(1) The surveys, rapid review and workshops showed that stakeholders differed in their understandings of the patient experience and priorities for change, but that they reached consensus on a shortlist of 19 themes; six were considered to be core; (2) the scoping review and one survey explored the clinical toolkit design, emphasising that such toolkits should be quick and easy to use, and embedded in workflows; the workshop discussions, the DCE and the walk-throughs confirmed this and foregrounded other features to form the toolkit design checklist; and (3) the rule-based IR, developed using noun and verb phrases and lookup gazetteers, was 86% accurate on the WCPES, but needs modification to improve this and to be accurate with other data sets. The DCE and the walk-through suggest that the toolkit would be well accepted, with a favourable cost–benefit ratio, if implemented into practice with appropriate infrastructure support.


Small participant numbers and sampling bias across component studies. The scoping review studies mostly used top-down approaches and focused on professional dashboards. The rapid review of themes had limited scope, with no second reviewer. The IR needs further refinement, especially for transferability. New governance restrictions further limit immediate use.


Using a multidisciplinary, mixed stakeholder, use of co-design, proof of concept was shown for an automated display of patient experience free-text comments in a way that could drive health-care improvements in real time. The approach is easily modified for transferable application.

Future work:

Further exploration is needed of implementation into practice, transferable uses and technology development co-design approaches.


The National Institute for Health Research Health Services and Delivery Research programme.


About the Series

Health Services and Delivery Research
ISSN (Print): 2050-4349
ISSN (Electronic): 2050-4357

Article history

The research reported in this issue of the journal was funded by the HS&DR programme or one of its preceding programmes as project number 14/156/15. The contractual start date was in November 2015. The final report began editorial review in July 2017 and was accepted for publication in December 2017. The authors have been wholly responsible for all data collection, analysis and interpretation, and for writing up their work. The HS&DR editors and production house have tried to ensure the accuracy of the authors’ report and would like to thank the reviewers for their constructive comments on the final report document. However, they do not accept liability for damages or losses arising from material published in this report.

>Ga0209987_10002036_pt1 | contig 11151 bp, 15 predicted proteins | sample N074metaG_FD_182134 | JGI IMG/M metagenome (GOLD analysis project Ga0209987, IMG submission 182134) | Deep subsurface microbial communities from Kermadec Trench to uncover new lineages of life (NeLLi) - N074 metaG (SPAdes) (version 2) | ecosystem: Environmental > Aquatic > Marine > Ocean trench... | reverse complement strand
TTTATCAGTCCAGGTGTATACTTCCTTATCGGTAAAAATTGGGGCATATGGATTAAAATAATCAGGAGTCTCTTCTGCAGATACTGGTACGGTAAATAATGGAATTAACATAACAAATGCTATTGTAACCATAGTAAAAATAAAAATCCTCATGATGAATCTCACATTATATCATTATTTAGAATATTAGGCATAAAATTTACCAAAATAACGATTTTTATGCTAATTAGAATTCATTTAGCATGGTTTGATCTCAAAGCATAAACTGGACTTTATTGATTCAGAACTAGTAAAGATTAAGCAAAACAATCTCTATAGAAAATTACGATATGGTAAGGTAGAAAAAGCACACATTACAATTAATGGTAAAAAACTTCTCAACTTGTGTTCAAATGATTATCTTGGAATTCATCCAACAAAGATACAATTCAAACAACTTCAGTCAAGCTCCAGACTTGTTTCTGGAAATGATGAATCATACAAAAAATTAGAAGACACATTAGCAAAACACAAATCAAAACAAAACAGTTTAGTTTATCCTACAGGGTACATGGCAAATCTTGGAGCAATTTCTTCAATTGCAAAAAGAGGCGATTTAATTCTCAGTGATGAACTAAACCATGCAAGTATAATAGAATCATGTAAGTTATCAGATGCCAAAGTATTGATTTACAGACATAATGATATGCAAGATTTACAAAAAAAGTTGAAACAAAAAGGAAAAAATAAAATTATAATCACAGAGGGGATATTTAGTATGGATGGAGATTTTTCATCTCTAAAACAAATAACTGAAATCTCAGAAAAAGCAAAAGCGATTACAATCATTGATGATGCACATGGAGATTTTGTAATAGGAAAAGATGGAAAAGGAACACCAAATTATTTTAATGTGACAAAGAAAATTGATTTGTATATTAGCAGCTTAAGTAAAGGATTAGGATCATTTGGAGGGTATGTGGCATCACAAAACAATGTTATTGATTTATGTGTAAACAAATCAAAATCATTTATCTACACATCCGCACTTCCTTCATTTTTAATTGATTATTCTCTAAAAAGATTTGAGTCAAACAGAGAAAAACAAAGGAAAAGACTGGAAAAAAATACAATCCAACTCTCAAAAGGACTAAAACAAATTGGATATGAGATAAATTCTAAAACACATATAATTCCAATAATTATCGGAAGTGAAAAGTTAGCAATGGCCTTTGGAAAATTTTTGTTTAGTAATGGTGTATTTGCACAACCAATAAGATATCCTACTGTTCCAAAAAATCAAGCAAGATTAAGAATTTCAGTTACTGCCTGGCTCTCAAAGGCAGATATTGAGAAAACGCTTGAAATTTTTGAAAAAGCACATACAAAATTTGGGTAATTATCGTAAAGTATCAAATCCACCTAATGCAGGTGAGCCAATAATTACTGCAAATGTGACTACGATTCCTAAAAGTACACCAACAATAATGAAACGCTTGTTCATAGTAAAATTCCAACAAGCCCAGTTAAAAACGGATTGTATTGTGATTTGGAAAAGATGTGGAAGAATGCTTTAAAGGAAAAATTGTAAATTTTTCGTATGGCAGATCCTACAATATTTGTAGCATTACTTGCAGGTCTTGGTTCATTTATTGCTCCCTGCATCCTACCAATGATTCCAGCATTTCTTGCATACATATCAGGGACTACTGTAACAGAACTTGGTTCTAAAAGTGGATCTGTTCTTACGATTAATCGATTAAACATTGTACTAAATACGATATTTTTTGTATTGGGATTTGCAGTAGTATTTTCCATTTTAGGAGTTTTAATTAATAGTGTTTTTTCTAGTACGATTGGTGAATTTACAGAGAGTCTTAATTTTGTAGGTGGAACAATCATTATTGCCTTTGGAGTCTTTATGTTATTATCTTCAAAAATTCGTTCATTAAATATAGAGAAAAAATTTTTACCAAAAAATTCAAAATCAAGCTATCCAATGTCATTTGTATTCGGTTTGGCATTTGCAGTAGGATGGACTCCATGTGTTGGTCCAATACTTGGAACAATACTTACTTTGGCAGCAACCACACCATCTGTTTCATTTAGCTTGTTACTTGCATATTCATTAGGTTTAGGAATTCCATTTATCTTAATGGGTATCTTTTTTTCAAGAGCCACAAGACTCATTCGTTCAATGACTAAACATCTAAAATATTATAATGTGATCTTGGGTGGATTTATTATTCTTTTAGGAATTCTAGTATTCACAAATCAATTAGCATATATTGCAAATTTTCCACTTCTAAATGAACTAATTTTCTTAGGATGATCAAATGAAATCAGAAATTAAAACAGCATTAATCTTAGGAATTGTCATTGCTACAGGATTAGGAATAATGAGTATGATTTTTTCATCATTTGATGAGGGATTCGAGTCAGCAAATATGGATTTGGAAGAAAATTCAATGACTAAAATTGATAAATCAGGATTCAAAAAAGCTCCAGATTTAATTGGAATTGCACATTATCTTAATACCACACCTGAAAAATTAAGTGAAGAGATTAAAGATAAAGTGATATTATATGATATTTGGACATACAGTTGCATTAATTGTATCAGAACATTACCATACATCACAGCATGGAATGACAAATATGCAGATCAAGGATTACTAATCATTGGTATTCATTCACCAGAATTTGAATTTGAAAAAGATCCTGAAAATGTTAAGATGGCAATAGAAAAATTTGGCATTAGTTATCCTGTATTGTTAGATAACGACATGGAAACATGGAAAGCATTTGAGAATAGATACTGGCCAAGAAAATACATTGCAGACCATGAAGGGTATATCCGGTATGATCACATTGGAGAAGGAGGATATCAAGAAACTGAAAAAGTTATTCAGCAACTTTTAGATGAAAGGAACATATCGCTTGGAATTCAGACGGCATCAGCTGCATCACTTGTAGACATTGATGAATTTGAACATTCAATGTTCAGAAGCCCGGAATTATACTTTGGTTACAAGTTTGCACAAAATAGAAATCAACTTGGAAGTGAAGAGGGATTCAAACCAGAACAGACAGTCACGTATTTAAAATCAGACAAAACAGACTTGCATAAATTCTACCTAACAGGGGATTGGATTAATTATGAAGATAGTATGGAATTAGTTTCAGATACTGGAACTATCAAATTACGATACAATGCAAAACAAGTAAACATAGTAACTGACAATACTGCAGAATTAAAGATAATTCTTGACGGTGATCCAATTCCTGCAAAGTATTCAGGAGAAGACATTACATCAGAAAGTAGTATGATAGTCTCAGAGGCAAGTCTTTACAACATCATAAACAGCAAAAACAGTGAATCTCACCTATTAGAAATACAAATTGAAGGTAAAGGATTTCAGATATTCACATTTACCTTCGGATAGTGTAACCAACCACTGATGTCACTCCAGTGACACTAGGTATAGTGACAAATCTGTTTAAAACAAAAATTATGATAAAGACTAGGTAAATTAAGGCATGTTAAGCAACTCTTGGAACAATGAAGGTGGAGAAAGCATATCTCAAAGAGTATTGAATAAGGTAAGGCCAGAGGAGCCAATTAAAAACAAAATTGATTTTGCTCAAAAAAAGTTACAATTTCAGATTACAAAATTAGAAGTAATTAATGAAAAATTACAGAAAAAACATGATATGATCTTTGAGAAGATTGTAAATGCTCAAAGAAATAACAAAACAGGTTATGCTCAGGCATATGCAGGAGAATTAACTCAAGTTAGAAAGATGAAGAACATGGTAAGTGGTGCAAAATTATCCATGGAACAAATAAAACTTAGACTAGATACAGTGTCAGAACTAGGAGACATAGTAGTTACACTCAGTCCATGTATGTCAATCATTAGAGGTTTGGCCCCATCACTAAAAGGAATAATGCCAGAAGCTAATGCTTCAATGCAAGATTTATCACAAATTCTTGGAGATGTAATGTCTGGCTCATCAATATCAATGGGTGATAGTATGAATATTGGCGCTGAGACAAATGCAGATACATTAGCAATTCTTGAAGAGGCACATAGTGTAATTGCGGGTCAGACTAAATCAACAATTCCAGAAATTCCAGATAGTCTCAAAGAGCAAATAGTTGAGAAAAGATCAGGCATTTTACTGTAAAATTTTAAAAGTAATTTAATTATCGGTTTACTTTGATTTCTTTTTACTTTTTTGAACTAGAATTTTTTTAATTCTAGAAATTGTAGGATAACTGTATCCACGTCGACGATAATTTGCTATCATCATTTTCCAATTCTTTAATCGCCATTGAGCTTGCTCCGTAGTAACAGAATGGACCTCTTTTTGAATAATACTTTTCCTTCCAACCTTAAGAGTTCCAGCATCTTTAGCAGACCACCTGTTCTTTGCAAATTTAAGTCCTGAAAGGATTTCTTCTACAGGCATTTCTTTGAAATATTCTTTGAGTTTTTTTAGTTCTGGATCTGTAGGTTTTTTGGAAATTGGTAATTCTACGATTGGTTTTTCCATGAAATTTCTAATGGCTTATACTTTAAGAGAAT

Declared competing interests of authors


Last reviewed: July 2017; Accepted: December 2017.

Copyright © Queen’s Printer and Controller of HMSO 2019. This work was produced by Rivas et al. under the terms of a commissioning contract issued by the Secretary of State for Health and Social Care. This issue may be freely reproduced for the purposes of private research and study and extracts (or indeed, the full report) may be included in professional journals provided that suitable acknowledgement is made and the reproduction is not associated with any form of advertising. Applications for commercial reproduction should be addressed to: NIHR Journals Library, National Institute for Health Research, Evaluation, Trials and Studies Coordinating Centre, Alpha House, University of Southampton Science Park, Southampton SO16 7NS, UK.
Bookshelf ID: NBK543270PMID: 31287638DOI: 10.3310/hsdr07230